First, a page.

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We are an expat community that live and feel Colombia; we write in our native languages and love to travel through this beautiful country. Here you can find our travel stories where we share sensations, flavors and smells from Colombia. We invite you to read our experiences.
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When I was little, El Dorado was the place Esteban et al. were searching for in the cartoon ‘The Mysterious Cities of Gold’. However, according to what I learned at Guatavita, El Dorado has nothing to do with hard-to-find jungle cites…
La Laguna de Guatavita is a crater lake in rolling countryside lying about an hour to the north of Bogotá. The combination of the bucolic stroll that one can opt for in order to arrive at the park entrance from the main road and the guided tour thereof makes for a great day trip from the capital. It is to Guatavita and to the Muísca, indigenous to her surrounds and beyond, that belongs the legend of El Dorado.
After telling us that there are many nonsense tales and the one true story, our guide recounted unto us how, as part of his inauguration into chiefdom, the new Cacique, would strip naked, be covered in a mixture of something and honey and then have gold dust blown over him. On a raft in the middle of the lake, the new Cacique would be struck by the rays of the sun as it crested the crater edge and in luminescent glory throw offerings of gold alloy and gemstones into the laguna, adding to the great riches already consigned to its depths. He never though made it clear as to whether this was the 'one true story' or something he made up on the spot to alleviate boredom. It must be true though as I’ve just checked it on Wikipedia…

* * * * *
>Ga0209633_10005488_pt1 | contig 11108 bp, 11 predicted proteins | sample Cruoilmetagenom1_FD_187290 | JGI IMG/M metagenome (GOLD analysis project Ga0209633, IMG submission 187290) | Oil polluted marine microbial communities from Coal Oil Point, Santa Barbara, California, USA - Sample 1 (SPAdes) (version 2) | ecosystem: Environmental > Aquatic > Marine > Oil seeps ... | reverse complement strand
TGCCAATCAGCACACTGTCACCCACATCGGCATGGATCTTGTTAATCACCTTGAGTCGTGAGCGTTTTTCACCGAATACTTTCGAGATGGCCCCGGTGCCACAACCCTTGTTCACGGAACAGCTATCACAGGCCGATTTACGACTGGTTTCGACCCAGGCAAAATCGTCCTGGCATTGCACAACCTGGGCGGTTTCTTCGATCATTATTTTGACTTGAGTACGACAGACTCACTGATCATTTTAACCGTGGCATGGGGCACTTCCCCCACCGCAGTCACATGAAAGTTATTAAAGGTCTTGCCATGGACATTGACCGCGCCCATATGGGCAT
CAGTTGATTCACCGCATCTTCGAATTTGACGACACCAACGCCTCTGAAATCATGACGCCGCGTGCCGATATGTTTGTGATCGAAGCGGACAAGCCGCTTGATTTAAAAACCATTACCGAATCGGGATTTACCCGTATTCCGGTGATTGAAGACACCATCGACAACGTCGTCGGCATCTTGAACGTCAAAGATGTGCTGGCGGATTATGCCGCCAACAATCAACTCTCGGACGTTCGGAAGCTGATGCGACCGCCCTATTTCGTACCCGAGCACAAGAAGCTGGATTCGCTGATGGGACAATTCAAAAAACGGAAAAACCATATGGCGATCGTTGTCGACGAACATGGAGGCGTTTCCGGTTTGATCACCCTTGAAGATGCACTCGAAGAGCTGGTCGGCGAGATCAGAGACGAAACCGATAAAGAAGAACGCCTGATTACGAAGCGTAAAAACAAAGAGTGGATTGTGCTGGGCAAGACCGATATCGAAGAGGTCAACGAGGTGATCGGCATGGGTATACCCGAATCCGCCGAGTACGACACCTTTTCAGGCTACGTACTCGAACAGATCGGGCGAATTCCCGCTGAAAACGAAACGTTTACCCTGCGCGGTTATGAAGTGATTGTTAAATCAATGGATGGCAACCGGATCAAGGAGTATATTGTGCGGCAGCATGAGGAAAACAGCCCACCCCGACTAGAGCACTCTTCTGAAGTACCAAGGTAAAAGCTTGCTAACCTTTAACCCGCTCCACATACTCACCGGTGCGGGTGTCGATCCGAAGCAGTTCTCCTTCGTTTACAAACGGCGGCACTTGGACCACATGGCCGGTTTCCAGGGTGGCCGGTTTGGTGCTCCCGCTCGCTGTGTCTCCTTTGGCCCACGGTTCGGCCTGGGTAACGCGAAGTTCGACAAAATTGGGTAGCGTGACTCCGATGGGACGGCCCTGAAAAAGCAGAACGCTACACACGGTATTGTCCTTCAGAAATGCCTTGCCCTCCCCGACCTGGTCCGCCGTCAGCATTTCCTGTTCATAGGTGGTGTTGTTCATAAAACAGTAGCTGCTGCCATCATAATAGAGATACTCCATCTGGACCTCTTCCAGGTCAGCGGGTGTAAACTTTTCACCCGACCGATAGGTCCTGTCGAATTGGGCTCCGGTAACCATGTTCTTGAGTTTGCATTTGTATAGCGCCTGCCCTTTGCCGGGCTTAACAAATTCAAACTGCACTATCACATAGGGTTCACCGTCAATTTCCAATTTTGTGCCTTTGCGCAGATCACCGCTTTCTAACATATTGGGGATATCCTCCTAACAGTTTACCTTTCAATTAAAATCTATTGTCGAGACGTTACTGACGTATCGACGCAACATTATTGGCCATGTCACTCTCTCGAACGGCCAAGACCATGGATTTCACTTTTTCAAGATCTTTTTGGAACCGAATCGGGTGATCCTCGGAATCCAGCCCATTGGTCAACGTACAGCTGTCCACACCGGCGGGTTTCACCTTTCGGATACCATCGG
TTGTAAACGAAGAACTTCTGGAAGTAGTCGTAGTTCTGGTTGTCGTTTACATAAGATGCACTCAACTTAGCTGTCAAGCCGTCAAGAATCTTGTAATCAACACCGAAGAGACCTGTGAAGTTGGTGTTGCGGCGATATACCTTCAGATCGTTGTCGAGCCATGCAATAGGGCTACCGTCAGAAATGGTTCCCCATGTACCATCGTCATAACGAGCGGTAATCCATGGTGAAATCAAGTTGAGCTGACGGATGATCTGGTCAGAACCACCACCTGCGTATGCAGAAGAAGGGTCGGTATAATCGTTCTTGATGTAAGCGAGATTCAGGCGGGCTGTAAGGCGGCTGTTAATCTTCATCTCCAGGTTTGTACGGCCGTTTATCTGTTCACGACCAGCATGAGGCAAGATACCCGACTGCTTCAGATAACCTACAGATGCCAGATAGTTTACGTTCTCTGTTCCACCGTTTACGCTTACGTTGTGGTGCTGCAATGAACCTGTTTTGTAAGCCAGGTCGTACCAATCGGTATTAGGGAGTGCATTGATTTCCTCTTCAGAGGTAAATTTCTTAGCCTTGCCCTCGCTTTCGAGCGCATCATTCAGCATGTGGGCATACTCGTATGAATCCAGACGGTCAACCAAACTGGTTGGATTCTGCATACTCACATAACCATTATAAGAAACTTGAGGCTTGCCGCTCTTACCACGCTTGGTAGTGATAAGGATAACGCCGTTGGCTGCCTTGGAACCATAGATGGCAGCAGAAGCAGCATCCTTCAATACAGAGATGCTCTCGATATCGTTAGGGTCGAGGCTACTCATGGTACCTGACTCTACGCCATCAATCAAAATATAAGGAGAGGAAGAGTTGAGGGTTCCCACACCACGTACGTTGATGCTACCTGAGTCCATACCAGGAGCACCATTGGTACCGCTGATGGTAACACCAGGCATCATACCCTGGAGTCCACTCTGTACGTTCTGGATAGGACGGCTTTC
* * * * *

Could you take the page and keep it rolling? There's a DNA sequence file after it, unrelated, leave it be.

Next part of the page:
Various peoples have over the years gone to great lengths to take the treasures from the lake, including (apparently) enslaving thousands of Muísca to empty water from the lake with pots, and cutting a great cleft in the side of the crater. We were told that the lake now contains only 30% of the water that is once did, 10 million cubic metres having been drained in the quest for robbing its endless riches. Happily, there are plenty of artefacts taken from Guatavita on display at Bogota’s Gold Museum, well worth a visit, especially if you are in to musea, and gold.
This Muísca raft is probably the most famous piece taken from the lake:
The practicalities of getting there and back from Bogotá:
From Portal Norte (of Bogotá’s Transmilenio network), take a bus towards Guatavita (village), tell the driver that you want to get off at the turning for the Laguna de Guatavita, you come to this after passing through Sesquilé. From here it's about a 2 hour walk to the entrance of the park, the route is signed. Alternatively, you can get off the bus in Sesquilé and take a colectivo (bus) to the park entrance. On leaving the park (the exit is different to the entrance), walk down the hill a little to a little eating place for snackage. After that you can either get a colectivo or walk back to the main road from where you can catch a bus back to Portal Norte. If asking for directions, make sure that you specify that you want the Laguna de Guatavita as many locals might think you are looking for the Embalse de Tominé, a reservoir near to the village of Guatavita la Nueva.
Opening hours and entrance fees can be found on the park’s website.